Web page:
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War and Pages

If you have never been in a life-or-death situation and you have a battle in your book you probably need a little help. Usually I suggest trying something that you're going to write. In this case, I don't suggest finding the closest war zone. Instead try a self-defense class. Interviewing veterans and police officers is also a great way to get information on what it actually feels like to be under fire. Books on military strategy and museums can give you ideas for the scene.

A female warrior aims a steampunk gun

  1. The reader needs to understand what the motivation of the attacker is. This can be a very concrete goal like getting an artifact, claiming a castle, destroying a bridge. If you are attacking something nonhuman, like evil demons your entire goal can be to exterminate the opposite people. Defenders have very similar goals in most circumstances. Defenders are always trying to stay alive, keep their possessions and retain their position.

  2. Briefly describe the relevant features of the setting. Have your character assess the escape routes, hiding places and potential weapons in the area before the fighting starts. Tell us where the allies and enemies are in this space.

  3. Instead of just telling us your characters’ state of mind, describe their bodily reactions. A pounding heartbeat and sweaty palms are common for a novice fighter. An experienced warrior might actually get really calm. He might ready his body for the attack with shallow breathing and intense concentration on his senses.

  4. Show fears, worries, concerns, hopes, irritation. This is a life or death situation. Make it real, make it human. A fight is very emotional.

  5. Use concise full language to describe the actions. A fight is largely made up of actions and consequences. Quick sentences happen fast. A really long sentence that meanders across the page like a trickling brook in the lush valley of the Shenandoah slows down the entire story.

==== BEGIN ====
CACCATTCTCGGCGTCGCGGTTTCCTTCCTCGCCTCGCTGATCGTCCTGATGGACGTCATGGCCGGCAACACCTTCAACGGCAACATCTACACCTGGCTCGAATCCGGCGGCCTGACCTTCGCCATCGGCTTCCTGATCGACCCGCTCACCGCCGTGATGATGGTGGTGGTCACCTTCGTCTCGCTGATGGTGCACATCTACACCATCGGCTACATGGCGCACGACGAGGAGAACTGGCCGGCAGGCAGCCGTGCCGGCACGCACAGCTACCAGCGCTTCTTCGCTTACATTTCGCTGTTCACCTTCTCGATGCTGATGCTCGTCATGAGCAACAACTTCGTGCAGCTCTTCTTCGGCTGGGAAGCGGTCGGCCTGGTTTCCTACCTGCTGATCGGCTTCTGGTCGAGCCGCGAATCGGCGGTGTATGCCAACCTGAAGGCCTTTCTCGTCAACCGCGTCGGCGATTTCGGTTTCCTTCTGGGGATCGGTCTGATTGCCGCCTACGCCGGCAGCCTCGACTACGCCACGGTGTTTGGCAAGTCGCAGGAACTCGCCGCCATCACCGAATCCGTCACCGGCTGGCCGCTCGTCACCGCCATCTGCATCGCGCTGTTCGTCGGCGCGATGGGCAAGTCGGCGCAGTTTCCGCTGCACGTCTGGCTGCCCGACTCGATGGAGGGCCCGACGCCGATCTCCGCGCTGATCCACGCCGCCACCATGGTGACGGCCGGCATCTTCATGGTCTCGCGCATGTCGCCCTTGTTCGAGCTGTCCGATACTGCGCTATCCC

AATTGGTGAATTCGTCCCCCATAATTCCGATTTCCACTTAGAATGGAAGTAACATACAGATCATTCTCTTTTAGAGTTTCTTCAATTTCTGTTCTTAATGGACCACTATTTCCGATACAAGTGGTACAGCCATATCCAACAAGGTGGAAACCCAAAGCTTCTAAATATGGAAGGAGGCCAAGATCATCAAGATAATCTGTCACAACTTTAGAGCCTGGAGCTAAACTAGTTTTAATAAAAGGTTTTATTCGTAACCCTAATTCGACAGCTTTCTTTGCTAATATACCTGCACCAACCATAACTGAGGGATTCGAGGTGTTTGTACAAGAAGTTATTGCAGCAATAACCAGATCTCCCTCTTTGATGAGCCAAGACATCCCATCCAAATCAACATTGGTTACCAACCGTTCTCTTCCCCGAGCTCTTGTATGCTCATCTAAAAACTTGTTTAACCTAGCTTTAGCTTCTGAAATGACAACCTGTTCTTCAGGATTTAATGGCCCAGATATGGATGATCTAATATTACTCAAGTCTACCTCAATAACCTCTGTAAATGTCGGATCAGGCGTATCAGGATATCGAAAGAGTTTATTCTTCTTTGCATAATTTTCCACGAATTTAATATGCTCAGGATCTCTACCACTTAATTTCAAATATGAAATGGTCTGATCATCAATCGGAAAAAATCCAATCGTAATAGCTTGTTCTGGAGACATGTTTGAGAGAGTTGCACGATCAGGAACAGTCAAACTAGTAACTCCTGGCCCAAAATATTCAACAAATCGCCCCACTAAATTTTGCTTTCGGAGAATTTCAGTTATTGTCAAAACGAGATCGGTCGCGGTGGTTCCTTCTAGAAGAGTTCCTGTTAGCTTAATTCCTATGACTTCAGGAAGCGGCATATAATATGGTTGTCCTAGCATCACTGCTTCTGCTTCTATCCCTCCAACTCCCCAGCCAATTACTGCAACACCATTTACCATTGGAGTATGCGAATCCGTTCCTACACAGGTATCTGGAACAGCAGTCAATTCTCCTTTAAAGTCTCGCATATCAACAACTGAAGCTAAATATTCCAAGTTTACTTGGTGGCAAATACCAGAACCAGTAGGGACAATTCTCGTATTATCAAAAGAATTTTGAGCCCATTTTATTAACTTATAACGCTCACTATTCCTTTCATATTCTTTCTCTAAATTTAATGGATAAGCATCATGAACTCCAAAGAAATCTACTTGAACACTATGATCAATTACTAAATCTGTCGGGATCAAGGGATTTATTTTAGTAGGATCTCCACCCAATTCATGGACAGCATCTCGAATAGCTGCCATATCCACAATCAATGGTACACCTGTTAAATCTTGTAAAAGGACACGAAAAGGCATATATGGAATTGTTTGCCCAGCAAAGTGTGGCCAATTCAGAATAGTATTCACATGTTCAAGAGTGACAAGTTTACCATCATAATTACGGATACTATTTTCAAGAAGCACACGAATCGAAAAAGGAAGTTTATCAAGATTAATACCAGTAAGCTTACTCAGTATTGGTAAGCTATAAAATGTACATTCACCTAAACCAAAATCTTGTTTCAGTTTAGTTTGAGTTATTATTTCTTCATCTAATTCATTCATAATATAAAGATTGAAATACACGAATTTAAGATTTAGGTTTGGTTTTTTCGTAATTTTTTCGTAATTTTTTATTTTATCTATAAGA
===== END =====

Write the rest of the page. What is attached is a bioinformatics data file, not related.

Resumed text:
6. Dialog slows down a fight scene. A character needs to be able to breathe and concentrate in order to fight. Keep dialogue short and necessary, unless you are using it for a humorous effect.

  7. Intensify the scene by showing less description and dialog as the fight heats up. Show more actions, the bloody results, and some sensations. Pain is a great way to signal that this fight is real.

  8. If the fight is really intense your character will stop noticing their body completely. This is called The Zone by athletes. They may also fail to notice their injuries after the battle is over. That is called shock.

  9. The next day, have your character deal with injuries and the trauma of being attacked. If you don't show any impact the intensity of the scene is lessened. Nightmares, increased alertness, insomnia, abusing alcohol, there are lots of ways to show the scars of war.

  10. Victory is always bittersweet. Warrior cultures always have specific ways to honor their fallen comrades. Invent your own, or do some research. War isn't a frickin' board game.

I admire the fight scenes and warrior culture create by J.R. Ward in the Black Dagger Brotherhood. Who wrote your favorite warrior?

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